Questions and suspicions often arise when one’s work gets rejected from an art competition. It’s normal, particularly when you believe your work is worthy of recognition.
Thoughts of favoritism are a major suspicion. “The judge surely makes certain that his friends are accepted…and that they receive awards”, is often the charge. The other concern is that work is judged by category and only so many pieces are accepted based on subject or medium. Others assume that the judge only favors work that is similar to his.
I’m certain there are grounds for these suspicions knowing human nature, but I have found no justification for such concerns when it comes to Oil Painters of America judging.
I was recently asked to be on the selection committee for the OPA Western Regional Competition. I’m not sure how many artists were on the committee, but back in 2011 when I last served, there were five of us, so I assume that has not changed. If you think about it, that too is a safeguard; those on the selection committee were not told who the other judges were, so there was no temptation to confer with one another.
OPA has done a really good job in making the whole judging process leading up to the final show as impartial as possible. I can only speak to the selection process, not to the judging for awards which is handled differently.
Those chosen for the selection committee this year were asked to look at 723 entries. All the images were available to be viewed online via Juried Art Services. We were given a Username and Password to gain access.
In Round One, we were simply asked to vote “yes” or “no” on each piece based on a scale of 1-5 for design and execution. In order to make fair judgments we first reviewed all 723 entries in order to gain a feel for the overall quality.
These were question we were asked to answer:
Design: Is there a dominant value, dominant harmony, clear center of interest, balance, and do the shapes and lines lead the eyes to focal points within the picture plane?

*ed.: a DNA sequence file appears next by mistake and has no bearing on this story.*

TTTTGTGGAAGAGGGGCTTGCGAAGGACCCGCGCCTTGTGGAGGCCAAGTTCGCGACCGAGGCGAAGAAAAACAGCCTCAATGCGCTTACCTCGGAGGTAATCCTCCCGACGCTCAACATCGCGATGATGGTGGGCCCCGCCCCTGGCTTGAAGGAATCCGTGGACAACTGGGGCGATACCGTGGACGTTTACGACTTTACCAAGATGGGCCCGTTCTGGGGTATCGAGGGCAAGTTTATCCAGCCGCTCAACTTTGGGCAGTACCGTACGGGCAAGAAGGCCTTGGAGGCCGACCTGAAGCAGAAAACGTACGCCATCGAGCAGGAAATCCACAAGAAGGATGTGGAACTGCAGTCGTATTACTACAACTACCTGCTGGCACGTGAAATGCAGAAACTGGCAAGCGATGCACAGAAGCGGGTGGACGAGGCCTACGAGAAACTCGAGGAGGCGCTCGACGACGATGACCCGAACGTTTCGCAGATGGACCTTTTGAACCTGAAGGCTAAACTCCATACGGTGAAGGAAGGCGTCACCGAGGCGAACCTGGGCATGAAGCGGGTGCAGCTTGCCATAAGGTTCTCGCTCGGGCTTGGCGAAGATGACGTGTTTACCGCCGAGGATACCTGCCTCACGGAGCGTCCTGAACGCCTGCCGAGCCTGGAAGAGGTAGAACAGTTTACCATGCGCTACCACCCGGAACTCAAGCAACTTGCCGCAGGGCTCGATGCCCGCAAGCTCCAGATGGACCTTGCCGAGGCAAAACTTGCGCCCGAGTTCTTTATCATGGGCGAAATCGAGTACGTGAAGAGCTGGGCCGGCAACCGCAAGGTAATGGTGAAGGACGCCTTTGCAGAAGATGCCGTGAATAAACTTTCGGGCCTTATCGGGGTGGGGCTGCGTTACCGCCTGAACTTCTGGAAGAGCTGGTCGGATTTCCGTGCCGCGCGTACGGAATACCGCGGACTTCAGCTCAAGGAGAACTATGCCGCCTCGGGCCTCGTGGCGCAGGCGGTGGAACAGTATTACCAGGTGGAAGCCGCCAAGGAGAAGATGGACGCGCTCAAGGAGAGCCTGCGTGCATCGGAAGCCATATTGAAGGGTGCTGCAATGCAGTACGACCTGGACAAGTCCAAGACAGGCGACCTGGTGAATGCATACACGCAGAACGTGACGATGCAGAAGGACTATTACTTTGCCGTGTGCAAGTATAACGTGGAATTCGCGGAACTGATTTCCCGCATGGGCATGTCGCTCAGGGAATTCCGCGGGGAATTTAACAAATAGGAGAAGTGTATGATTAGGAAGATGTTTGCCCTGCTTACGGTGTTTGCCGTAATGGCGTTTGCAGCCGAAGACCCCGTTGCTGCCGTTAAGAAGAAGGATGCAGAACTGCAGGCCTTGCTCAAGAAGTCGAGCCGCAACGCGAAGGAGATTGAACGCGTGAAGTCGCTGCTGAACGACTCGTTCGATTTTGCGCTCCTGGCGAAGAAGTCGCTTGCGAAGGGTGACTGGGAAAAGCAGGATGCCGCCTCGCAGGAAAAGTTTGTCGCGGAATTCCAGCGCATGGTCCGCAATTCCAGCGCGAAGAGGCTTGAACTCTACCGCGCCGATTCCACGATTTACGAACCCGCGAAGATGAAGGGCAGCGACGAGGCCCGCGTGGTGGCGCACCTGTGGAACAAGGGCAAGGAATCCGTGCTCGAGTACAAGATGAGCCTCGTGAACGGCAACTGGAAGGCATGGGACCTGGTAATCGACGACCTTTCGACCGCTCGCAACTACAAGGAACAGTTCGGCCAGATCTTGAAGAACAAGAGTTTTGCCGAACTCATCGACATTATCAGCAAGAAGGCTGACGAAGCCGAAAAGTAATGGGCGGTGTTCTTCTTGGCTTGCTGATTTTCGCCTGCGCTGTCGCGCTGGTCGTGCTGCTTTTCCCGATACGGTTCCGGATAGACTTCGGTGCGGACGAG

Execution: Is the drawing accurate, value relationships convincing, color temperature consistent and believable, appropriate variety of hard and soft edges, and is the paint application varied and interesting?
When all the results from Round One were tabulated, the top 200-300 were selected. How was that done? For example, if an image received two “yes” votes and three “no” votes, the chances of that image making the final cut was pretty slim. My guess, based on what I reviewed, it would probably have taken a minimum of three“yay’s” out of five to have any chance for Round Two. Another important point, all jurors, if they had a piece entered, were instructed to vote “yes” for their piece. One prominent artist that once served on the selection committee told me that his piece still got rejected.
In Round Two, there were 279 images to be reviewed, culled down from the original 723 entries. Judging in Round Two was much more difficult. This time we were asked to judge each painting on a 1-7 scale in the following categories: Design, drawing, values, color, center of interest, variety of edges, and paint application. Guidelines for the numbering system were as follows:
One represents a painting that is weak in all or almost all of the above areas.
Two – a painting that is weak in most areas.
Three – a painting that may be competent in a few areas, but overall, is weak
Four – displays knowledge of the fundamentals but overall is mediocre.
Five – competently handled in most areas.
Six – skillfully executed in almost all areas.
Seven – outstanding and skillfully executed in virtually every area, top 1-3%
I found these guidelines most helpful in being able to establish the average and thereby remain consistent throughout the voting process. It was best to break the judging down into bite size pieces, otherwise it became overwhelming. Also, if you made the top 279, the art was already pretty good and therefore more difficult to distinguish subtle differences that would set one piece above another.
The ultimate goal was the selection of the very best, the top 100 pieces. I feel confident that the paintings that ultimately made it into this show are the best of the 723 works originally submitted, AND…the judging was totally fair and above board. Congratulations to OPA for their impartial selection process and for giving me the privilege of being involved.
…and congratulations to each of the Western Regional award winners.
So, in response to those that miss out on being accepted into OPA competitions year after year, there is the possibility I suppose that the stars are just never aligned properly for you when the competitions roll around, but…and you may not like this…it’s also possible that the work is just not good enough. What’s that mean for you? Get to work!
Sorry I’m not able to show you the work of the gold (John Richardson), and bronze (Andrew Lu) winners, as I was not able contact or to receive approval to publish their winning paintings.